Aldana: Yeah, I would. I would say -- I would dispel that myth. That low-code doesn't represent really a risk to traditional developers; it's actually an opportunity. And I would say the biggest fans of low-code development in low-code development platforms are professional, traditional developers, because it addresses two major things for them. One, it allows them to move faster, that they can develop very sophisticated applications very quickly, because they're not spending time building components from scratch. They can get out-of-the-box low-code platforms. But at the same time, for some of the low hanging fruit, they can pass off that development to business users [and] to citizen developers in the business units. So they don't have to waste their time with their backlogs on the lunch menu app, or maybe that are lower priority applications, they can empower more people so that they can focus as professional developers on the most challenging and most critical problems where their skill sets are needed.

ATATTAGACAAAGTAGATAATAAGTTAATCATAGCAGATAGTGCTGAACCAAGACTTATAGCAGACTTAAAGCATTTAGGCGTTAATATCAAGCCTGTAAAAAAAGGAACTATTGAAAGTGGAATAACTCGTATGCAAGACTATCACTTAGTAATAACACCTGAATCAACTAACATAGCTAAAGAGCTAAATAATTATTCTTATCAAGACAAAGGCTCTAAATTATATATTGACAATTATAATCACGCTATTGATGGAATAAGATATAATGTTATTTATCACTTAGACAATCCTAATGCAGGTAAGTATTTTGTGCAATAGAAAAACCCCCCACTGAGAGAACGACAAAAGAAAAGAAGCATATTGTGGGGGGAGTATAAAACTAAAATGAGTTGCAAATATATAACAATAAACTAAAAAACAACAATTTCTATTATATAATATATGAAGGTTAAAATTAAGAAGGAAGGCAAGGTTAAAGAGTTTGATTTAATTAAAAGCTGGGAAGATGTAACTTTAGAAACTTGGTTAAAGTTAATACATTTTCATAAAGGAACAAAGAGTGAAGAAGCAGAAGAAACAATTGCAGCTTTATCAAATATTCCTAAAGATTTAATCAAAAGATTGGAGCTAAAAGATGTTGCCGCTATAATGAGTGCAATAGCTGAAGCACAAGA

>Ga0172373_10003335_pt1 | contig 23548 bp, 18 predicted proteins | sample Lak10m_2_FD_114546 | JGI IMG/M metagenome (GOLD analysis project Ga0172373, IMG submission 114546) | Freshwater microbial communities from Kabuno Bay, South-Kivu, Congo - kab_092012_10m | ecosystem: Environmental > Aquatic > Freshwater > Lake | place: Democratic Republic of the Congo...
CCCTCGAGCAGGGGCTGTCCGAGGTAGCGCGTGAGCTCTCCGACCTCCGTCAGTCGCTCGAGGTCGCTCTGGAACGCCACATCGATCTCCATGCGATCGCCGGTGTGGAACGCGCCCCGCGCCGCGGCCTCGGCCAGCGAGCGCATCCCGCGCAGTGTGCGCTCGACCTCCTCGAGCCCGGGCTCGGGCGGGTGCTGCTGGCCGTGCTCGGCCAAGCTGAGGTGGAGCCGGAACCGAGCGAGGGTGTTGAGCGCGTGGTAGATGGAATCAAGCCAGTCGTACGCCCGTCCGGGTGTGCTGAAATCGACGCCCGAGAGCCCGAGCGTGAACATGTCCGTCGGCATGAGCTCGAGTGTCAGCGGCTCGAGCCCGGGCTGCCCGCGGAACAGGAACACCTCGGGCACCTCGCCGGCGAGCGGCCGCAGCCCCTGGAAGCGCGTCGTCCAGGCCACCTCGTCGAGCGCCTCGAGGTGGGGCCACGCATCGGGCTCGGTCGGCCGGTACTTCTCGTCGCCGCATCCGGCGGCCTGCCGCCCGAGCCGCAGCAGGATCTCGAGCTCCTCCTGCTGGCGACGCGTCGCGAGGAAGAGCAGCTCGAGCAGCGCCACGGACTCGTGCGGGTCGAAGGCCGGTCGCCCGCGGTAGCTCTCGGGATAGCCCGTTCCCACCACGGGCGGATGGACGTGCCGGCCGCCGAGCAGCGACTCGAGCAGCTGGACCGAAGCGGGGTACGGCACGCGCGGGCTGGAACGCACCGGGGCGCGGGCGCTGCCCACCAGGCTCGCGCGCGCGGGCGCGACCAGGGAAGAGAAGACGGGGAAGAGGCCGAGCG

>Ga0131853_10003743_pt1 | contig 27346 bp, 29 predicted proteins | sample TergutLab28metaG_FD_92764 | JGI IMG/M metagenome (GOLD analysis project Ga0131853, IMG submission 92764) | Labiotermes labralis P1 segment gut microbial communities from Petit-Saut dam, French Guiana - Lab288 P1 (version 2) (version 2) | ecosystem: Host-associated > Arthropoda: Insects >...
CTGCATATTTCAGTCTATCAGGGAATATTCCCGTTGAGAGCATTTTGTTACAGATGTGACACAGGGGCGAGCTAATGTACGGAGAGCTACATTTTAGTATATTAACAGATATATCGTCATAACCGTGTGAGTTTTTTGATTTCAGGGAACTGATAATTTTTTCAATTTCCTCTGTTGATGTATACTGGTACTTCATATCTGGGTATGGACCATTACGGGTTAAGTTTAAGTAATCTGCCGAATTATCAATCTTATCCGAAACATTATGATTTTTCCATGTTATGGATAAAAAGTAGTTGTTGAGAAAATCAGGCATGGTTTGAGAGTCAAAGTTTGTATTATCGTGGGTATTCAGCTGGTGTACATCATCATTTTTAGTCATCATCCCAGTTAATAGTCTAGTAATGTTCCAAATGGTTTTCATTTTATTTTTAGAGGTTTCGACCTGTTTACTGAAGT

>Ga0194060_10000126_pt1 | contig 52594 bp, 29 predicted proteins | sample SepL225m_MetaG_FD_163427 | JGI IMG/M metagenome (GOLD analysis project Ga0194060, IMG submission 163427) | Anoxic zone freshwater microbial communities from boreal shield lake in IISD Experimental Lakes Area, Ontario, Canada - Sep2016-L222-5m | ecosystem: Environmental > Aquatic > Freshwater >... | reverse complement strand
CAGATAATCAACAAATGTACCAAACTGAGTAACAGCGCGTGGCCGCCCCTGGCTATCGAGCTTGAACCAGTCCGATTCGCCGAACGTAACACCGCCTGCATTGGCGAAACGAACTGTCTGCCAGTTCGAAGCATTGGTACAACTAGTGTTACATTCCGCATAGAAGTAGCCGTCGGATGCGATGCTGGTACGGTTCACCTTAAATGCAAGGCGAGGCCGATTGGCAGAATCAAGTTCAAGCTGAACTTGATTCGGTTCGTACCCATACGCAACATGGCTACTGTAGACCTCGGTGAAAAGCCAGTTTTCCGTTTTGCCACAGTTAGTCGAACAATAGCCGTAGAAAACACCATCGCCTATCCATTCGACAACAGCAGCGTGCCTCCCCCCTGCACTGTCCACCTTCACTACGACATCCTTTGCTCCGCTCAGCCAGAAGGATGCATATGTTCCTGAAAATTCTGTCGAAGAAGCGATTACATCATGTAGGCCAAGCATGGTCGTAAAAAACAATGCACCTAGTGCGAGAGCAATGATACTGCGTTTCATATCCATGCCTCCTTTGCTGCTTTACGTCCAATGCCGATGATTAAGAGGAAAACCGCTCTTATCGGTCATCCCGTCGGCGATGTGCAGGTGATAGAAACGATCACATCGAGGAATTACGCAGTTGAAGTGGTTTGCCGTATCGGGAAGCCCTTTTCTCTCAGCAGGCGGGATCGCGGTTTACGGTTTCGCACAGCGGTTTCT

Cush: So it sounds like there's a great opportunity for collaboration that might not have been there before.
Aldana: Absolutely. And one of the areas that's enabling this collaboration between citizen developers and traditional professional developers is local platforms are allowing people to introduce governance and management. So whereas, and I would say many years ago, people were very scared about giving development tools to business units or to citizen developers in the different areas because they were afraid of sprawl. But some of the new low-code platforms like ServiceNow, are allowing the professional developers to offer this capability to their business users, and then be able to control it and govern it so that it doesn't go off the guardrails.